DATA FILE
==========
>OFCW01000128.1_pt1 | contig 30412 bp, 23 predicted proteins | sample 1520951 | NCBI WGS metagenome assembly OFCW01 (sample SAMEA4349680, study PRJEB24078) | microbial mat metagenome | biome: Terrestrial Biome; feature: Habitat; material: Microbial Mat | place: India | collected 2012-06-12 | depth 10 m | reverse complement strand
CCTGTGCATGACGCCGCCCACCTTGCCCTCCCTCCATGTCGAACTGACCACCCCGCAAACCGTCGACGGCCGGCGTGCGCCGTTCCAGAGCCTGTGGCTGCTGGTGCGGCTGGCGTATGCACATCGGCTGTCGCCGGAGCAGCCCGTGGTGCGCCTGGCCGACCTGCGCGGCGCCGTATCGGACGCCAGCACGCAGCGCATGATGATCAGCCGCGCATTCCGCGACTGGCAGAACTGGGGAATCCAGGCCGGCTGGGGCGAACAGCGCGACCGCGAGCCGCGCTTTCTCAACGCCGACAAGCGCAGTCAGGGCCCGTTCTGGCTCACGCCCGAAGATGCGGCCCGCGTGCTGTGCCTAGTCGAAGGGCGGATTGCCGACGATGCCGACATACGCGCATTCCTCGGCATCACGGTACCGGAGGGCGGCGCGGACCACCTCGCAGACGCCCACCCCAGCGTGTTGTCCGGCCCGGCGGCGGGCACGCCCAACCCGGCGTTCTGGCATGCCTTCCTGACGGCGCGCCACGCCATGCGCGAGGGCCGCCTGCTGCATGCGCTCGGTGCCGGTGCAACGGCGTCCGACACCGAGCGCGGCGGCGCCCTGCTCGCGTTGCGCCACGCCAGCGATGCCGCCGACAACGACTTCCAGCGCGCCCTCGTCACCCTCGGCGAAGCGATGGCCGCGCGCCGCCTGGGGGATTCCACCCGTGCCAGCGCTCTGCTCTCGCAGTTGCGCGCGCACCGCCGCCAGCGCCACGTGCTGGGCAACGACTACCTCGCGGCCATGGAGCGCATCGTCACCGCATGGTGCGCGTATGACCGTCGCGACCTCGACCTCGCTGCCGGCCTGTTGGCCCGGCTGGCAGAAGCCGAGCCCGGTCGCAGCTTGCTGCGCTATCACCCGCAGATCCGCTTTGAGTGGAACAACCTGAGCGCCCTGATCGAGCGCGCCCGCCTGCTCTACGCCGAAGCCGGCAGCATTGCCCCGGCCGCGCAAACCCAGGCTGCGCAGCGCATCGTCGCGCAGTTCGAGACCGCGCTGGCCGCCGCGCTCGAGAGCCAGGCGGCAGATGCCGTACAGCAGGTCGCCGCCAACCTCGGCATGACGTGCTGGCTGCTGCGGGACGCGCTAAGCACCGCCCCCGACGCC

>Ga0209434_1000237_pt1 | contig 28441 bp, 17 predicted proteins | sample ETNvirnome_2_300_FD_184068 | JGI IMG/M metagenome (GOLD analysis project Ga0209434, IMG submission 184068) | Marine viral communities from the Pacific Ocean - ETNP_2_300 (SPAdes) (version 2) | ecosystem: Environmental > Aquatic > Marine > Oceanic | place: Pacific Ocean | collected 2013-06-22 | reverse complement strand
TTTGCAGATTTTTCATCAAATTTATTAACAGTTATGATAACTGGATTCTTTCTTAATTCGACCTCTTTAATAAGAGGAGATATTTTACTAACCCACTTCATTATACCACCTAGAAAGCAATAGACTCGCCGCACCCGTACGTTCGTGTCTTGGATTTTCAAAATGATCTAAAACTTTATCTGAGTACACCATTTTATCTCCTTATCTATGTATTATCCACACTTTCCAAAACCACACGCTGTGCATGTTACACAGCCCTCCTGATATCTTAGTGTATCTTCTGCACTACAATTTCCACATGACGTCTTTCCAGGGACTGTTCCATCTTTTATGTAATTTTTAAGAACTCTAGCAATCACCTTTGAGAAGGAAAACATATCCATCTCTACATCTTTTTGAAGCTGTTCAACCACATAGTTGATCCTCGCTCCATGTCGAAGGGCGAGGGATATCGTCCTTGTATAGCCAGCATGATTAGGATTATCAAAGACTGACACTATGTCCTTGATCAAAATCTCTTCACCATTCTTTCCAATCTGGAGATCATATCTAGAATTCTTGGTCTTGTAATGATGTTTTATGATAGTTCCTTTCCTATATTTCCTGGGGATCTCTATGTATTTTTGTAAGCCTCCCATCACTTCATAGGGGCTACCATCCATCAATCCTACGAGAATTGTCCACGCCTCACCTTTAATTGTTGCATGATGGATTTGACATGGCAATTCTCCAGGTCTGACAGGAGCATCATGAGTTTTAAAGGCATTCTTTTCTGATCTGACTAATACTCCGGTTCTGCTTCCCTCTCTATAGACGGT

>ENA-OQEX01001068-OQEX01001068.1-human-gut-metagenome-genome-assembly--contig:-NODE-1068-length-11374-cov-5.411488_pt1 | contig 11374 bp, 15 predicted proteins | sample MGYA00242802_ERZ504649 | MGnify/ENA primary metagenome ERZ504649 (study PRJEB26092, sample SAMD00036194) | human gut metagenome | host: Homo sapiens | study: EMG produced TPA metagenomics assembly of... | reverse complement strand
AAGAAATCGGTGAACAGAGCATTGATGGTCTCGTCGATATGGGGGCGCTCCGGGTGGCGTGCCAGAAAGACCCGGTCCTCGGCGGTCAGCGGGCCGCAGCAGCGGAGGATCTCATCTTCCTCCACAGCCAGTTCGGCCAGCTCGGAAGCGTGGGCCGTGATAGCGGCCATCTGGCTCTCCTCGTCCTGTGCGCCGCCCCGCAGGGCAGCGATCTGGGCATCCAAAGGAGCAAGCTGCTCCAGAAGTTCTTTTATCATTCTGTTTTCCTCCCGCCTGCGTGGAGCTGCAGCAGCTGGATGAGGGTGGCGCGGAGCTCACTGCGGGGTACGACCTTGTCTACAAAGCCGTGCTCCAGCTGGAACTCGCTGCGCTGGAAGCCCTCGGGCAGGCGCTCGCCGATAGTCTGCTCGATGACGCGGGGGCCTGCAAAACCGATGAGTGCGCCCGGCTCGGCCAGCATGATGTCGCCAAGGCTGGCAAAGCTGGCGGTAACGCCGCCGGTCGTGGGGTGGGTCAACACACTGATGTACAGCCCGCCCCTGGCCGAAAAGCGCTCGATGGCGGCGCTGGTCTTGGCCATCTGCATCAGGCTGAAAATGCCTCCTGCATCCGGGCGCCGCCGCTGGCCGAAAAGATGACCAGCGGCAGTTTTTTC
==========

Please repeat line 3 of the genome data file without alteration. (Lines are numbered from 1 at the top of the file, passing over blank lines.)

>Ga0209434_1000237_pt1 | contig 28441 bp, 17 predicted proteins | sample ETNvirnome_2_300_FD_184068 | JGI IMG/M metagenome (GOLD analysis project Ga0209434, IMG submission 184068) | Marine viral communities from the Pacific Ocean - ETNP_2_300 (SPAdes) (version 2) | ecosystem: Environmental > Aquatic > Marine > Oceanic | place: Pacific Ocean | collected 2013-06-22 | reverse complement strand